Inspired by Ina Garten’s recipe from her new cookbook “Back to Basics”
Serves 4-6

1 (1 1/2-pound) butternut squash, peeled and cut in 3/4-inch dice
Good olive oil
1 tablespoon maple syrup
Salt and freshly ground black pepper
4 teaspoons apple cider vinegar
2 tablespoons sliced shallot
2 teaspoons Dijon mustard
4 ounces baby arugula
½ head butter lettuce, torn into 2 bite-size pieces
1 apple, thinly sliced
1/2 cup walnut halves, toasted
3 tablespoons dried cranberries

Preheat the oven to 400°F.
Place the squash on a sheet pan. Add 2 tablespoons olive oil, the maple syrup, ½ teaspoon salt, and ½ teaspoon pepper and toss. Roast the squash for 20 to 30 minutes, or until tender.

To make the vinaigrette, mix the cider vinegar, shallot, and mustard in a small bowl. Whisk in ¼ cup olive oil, salt, and black pepper.
Place the arugula and butter lettuce in a large salad bowl and add the roasted squash and apple. Add the cranberries and walnuts. Spoon just enough vinaigrette over the salad to moisten, and toss well.

Cinnamon Ice Cream
Make this at least 1 day ahead just to be on the safe side that the ice cream has the right consistency.
Slightly adapted from Suzanne Goin, “Sunday Suppers at Lucques”
Makes 1 quart

2 cups whole milk
2 cups heavy cream
2 cinnamon sticks
¼ teaspoon ground cinnamon
4 extra-large egg yolks
½ cup granulated sugar
1 teaspoon vanilla extract*
1 teaspoon hazelnuts extract*
Pinch ground cinnamon for serving*

Place the milk, cream, cinnamon sticks, and ground cinnamon in a medium pot. Bring to a boil over medium heat. Turn off the heat, cover, and let the flavors infuse about 30 minutes.

Bring mixture back to a boil over medium heat, stirring occasionally. Turn off the heat.
Whisk the egg yolks and sugar together in a bowl. Whisk a few tablespoons of warm cream mixture into the yolks to temper them. Slowly, add another ¼ cup or so of the warm cream, whisking to incorporate. At this point, you can add the rest of the cream mixture in a slow steady steam, whisking constantly. Pour the mixture back into the pot and return to the stove.

Cook the custard over medium heat 6 to 8 minute, stirring with a rubber spatula, scraping the bottom and sides of the pan. The custard will thicken, and when it’s done will coat the back of the spatula. Off the heat, add the vanilla and hazelnut extracts and mix. Strain (in a fine mesh sieve) and chill at least 2 hours in the refrigerator. The base should be very cold before you churn it. Process in an ice cream maker according to the manufacturer’s instructions.

Serve with a sprinkle of ground cinnamon.

*My additions.

Kiddies comments and reactions:

Herb salad
I put some salad on my son’s plate. He immediately burst into tears. E.: “I don’t like salad. Take it out of my plate. I want a new plate”. Me: “OK, I’ll take it out”. E. :”no, I want a new plate”. Me: “I’ll wipe it clean”. E.: “you can’t wipe out the flavor”. Me: “relax already. Here, see? It’s all gone”.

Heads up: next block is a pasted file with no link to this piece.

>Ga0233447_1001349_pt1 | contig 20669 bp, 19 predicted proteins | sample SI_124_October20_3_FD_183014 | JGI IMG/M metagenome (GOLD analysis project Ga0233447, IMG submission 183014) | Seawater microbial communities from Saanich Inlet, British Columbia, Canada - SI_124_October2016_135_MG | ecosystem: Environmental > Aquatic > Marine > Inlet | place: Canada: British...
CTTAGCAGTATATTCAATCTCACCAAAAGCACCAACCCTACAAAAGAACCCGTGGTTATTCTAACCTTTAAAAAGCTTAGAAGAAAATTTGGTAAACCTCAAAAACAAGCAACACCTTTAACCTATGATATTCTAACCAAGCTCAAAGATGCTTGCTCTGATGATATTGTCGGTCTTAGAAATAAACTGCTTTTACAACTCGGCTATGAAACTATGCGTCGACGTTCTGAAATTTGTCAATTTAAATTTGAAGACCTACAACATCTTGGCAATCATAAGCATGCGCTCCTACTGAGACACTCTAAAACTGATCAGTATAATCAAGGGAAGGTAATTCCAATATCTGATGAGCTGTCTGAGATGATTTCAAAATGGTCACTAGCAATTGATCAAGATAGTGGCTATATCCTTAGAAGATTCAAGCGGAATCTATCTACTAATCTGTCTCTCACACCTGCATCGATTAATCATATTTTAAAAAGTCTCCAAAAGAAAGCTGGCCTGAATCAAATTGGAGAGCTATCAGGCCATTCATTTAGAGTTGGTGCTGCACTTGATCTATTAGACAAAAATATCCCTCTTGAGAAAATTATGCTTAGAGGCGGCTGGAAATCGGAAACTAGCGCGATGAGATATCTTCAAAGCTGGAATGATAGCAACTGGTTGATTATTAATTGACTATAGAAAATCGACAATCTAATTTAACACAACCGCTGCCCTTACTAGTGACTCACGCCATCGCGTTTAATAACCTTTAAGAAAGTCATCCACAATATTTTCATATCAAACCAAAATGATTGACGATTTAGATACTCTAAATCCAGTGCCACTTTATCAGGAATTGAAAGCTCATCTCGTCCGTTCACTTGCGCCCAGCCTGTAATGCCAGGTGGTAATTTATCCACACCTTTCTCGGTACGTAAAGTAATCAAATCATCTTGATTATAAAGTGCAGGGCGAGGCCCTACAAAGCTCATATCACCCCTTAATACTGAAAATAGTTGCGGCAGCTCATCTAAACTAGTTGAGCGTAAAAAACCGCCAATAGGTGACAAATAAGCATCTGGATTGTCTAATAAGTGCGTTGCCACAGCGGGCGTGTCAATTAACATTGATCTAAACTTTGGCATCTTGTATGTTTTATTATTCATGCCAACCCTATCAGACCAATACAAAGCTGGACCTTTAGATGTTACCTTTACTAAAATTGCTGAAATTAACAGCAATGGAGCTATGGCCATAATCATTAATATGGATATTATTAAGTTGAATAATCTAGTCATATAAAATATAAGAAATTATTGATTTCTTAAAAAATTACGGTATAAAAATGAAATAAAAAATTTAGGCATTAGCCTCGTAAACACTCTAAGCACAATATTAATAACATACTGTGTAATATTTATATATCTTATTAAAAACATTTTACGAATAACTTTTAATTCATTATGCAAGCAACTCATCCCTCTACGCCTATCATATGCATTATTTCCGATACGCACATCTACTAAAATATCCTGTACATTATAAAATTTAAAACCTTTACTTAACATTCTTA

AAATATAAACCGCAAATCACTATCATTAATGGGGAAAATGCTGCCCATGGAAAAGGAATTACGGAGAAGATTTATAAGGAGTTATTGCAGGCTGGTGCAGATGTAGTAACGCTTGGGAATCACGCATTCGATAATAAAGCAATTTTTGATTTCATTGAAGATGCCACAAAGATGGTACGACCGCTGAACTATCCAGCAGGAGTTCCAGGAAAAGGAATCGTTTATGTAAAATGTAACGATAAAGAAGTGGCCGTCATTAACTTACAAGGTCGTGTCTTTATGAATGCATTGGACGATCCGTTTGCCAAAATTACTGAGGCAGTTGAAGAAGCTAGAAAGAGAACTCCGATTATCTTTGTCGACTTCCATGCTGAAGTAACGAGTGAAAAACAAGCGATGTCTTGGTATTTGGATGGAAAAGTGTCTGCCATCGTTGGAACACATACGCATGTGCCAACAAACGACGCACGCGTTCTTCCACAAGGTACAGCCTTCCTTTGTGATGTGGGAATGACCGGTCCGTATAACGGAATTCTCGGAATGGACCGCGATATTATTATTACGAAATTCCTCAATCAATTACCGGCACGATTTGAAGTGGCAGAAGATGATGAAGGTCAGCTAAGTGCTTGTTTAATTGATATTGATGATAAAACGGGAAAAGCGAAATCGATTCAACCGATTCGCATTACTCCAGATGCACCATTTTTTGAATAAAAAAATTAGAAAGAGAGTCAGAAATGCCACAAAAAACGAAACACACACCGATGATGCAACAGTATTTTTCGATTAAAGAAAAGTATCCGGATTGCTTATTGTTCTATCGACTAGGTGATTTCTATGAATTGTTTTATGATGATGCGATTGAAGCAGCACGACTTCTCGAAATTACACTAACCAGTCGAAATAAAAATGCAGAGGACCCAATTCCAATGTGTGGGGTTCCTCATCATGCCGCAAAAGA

R., that’s the baby, on the other hand, didn’t try it at all. The minute she saw it, she threw it away from her tray and onto the floor. E. finds it very amusing and laughs loudly. She was however, very interested in a long stem of chives.

Butternut squash salad
Me: “how about this salad? This lettuce taste very nice”. E.: “no, I don’t like salad”. Me: “OK, what about eating the ingredients separately but not the lettuce?” E.: “OK”.

R. tried to eat the lettuce but had a hard time chewing on it since she has only 2 tiny teeth. She made a funny face and spitted it out. Well, at least she tried. She ate the squash but can’t eat the berries and nuts (choking hazards).

Onion tart
E. eats the bacon on top of the tart, and then stops. Me: “why don’t you eat all the “pizza””? E.: “it has onions. I don’t like onions”. My husband: “you ate the onions last time and liked it”. E.: “No I didn’t. I don’t like onions”. Me: “OK, just take them out and put it on the side of your plate and finish eating it”. Then he takes a bite and me and my husband see the onion hanging from the side. There’s a moment of silence… he ate it! Didn’t say a word.

R. loves this tart. No complains on her part.

Ice cream
Me: “today we have home-made ice cream!” E. – “I want a candy on the ice cream because ice cream alone doesn’t taste good to me.” Me: “you need to choose – ice cream or candy”. E: “then candy”. At the end he chose a Scooby Doo push up Popsicle, leftover from his birthday party last spring. Me: “how can you choose a Scooby Doo over home-made ice cream?” E.: “I’ll eat ice cream another time”. Me: “so why don’t you eat the Scooby Doo another time and tonight you’ll eat ice cream?” E.: “because that is what I chose”.

R. – this is the first ice cream she had in her life! She loved it. She even managed to feed herself with a teaspoon for the first time.

Some photos taken by E. who likes to take pictures and do some food styling

For this kind of dinner, send the kids to someone else’s home, like grandma and grandpa, if you can. Open a bottle of good wine, dim the lights, and have a nice, quiet dinner at home with good adult conversation, because this is the best food. I tell ya. And young kids are just too… too young to appreciate it. One day I’m sure they will.

Good night… Bye bye…

The Cookbooks:

“Sunday Suppers at Lacques” by Suzanne Goin
I have heard about Lacques cookbook here and there, don’t remember exactly where… so I borrowed it from the library (that’s what I do before deciding if I am going to buy a book or not). There is something about that book that makes you fall in love with it immediately. I can’t quite tell what it is. I really love that it is arranged by seasons. (Already an excellent reason to love a cookbook). But there’s something beyond that. Could it be the simplicity of its sophistication or the sophistication of its simplicity? There’s something very earthy, rustic, yet terribly smart and chic about it. The recipes I have read seem to be pretty easy to make, the photos are gorgeous. Everyone should own a copy of this book.

“Back to Basics” by Ina Garten
The Barefoot Contessa… no need to elaborate what I love about her, like so many millions of people around the world. I thought that owning 4 of her cookbooks is enough but I just couldn’t resist buying the fifth one. It is just as good and beautiful as the previous ones.

Wow! You have made it this far! It is a loooong post. I admire you! I do.
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Thank you for reading! Nurit.

Thank you Foodbuzz!
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Categories : Fall and Winter, Family, Food books & Cookbooks, Kids and Food, Main dishes/entrées, Picky eaters, Recipes, Salads, Side dishes and Vegetables